Official translation in Costa Rica: what is it and who needs one?

Have you been asked to get an official translation of your document while in Costa Rica and have questions about it? e.g. what makes a translation official? who is allowed to issue one in Costa Rica? When are translations required to be official? Well, read on!

Official translations in Costa Rica are regulated by Law No. 8142 of 2001 on Official Translations and Interpretations and its related Regulation (Executive Decree No. 40824).

[In case you were wondering: Regulations rank just below laws in Costa Rica’s hierarchy of norms and are created to stipulate the finer details of a specific law].

Article 1, subparagraph g of Law No. 8142 stipulates that a translation is official when performed by an official translator authorized and duly appointed by the Costa Rican Ministry of Foreign Affairs.

Article 3 on the other hand, stipulates that all public institutions will require the official translation of any document issued in a language other than Spanish.  So most procedures dealing with a government institution will require one.  We often get requests to translate documents issued in the US for immigration purposes, for example.

Conversely, the same goes for documents issued in Costa Rica in Spanish that you need recognized in the US or abroad.  Only in this case the law (yes, No. 8142) requires an extra hurdle step: you’ll need to get the official translator’s signature authenticated.  Don’t worry! it’s not as bad as it sounds.  Almost.  You can read more about getting this authentication on our next post!

At karlssontranslations we have been duly appointed to offer official translations authorized by the Costa Rican Ministry of Foreign Affairs.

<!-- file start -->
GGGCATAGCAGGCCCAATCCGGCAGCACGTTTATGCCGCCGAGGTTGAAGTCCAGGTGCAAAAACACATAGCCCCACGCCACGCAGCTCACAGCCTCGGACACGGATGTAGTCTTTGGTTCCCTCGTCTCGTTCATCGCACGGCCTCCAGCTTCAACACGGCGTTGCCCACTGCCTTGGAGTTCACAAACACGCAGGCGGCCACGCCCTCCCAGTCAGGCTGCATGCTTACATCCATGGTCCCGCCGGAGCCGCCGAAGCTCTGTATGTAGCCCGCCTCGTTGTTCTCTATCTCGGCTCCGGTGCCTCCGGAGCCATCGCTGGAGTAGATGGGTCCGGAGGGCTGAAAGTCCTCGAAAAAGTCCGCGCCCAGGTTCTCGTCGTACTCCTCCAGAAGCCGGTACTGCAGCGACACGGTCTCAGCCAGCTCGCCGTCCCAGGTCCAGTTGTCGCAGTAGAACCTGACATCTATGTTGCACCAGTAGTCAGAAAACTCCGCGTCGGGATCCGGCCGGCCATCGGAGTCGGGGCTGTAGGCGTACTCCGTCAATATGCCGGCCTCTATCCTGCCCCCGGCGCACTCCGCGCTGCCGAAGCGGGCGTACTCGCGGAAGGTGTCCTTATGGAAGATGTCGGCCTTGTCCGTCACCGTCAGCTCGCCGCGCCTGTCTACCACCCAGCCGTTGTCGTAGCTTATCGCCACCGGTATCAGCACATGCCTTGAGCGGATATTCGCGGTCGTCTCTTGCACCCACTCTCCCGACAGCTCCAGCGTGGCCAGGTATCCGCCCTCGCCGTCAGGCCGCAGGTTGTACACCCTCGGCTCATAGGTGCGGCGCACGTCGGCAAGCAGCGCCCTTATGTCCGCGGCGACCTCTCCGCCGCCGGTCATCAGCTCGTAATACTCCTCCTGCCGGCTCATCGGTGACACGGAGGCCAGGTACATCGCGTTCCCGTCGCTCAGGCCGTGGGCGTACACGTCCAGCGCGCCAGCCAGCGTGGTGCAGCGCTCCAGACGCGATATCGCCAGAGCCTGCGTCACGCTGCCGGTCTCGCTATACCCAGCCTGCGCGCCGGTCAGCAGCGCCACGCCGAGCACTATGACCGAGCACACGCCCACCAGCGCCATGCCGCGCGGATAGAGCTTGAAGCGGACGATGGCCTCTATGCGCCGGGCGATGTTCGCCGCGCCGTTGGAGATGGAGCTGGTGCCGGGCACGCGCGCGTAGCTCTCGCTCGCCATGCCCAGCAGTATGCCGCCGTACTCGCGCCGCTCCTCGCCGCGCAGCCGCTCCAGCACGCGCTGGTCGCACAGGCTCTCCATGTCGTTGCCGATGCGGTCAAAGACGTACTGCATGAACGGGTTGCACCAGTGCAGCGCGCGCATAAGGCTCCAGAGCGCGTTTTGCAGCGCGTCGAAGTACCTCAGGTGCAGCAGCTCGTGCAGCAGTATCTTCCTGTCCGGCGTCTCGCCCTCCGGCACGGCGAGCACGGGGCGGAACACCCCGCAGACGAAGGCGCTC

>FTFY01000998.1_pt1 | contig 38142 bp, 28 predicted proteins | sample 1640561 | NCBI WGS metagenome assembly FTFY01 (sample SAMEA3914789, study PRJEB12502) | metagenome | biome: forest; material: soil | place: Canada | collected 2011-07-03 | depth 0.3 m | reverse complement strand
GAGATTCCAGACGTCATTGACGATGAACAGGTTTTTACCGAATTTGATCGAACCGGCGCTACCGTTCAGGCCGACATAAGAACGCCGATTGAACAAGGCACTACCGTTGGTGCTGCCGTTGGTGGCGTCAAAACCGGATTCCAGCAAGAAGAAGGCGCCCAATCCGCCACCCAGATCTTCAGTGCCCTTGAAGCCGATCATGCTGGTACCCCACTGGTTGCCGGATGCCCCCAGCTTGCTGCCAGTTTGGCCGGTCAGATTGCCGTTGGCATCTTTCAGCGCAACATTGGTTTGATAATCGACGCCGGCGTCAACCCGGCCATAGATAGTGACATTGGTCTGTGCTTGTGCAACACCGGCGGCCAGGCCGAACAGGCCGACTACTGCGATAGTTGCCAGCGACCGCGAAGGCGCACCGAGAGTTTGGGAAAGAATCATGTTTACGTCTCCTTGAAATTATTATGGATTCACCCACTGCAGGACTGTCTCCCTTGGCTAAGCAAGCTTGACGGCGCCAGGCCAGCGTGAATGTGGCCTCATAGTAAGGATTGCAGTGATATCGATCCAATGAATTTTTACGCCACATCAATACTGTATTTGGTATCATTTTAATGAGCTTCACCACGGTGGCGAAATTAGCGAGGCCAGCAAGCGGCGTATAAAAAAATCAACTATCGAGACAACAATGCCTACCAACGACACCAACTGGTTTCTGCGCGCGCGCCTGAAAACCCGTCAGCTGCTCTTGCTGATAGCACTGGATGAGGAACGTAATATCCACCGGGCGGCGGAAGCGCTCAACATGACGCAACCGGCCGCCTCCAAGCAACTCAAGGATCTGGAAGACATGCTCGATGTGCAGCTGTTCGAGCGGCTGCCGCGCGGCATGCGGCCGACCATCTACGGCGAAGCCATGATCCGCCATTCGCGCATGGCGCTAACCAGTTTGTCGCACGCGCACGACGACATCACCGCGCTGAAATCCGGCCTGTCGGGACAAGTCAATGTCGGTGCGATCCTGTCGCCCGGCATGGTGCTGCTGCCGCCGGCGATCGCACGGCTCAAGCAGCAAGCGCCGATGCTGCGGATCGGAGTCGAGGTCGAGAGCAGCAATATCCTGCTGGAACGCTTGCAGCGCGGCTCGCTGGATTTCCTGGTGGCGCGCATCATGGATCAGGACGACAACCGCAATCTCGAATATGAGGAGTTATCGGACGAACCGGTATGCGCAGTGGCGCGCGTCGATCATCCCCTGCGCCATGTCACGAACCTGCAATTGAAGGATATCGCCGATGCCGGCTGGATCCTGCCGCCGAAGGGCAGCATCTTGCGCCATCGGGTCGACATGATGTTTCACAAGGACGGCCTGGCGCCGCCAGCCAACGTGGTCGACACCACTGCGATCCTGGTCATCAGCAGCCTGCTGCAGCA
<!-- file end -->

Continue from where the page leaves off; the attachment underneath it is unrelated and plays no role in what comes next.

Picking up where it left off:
For quotes: email us a photo or scan of your documents and we’ll reply with a price & time estimate.  One page documents/certificates are usually ready within 24 hours.

Find us: FacebookInstagramTwitterPinterest & YouTube.

  1. […] our last entry, we talked about what an official translation was. If you’d like to know more about that -make sure to check it out!  On today’s […]

    Me gusta

  2. […] you read our previous entries, by now you’ll know what an official translation is (in Costa Rica), who needs one, and -after getting one-: when do you need to get the official […]

    Me gusta

  3. […] foreign judgment, ruling or arbitral award was issued in a language other than Spanish, submit an official translation issued by an official translator authorized by the Costa Rican Ministry of Foreign […]

    Me gusta

  4. […] (so it will vary depending on your nationality).  For example, our American clients usually translate their Smart Traveler Enrollment Program account info to use as […]

    Me gusta

Los comentarios están cerrados.

A %d blogueros les gusta esto: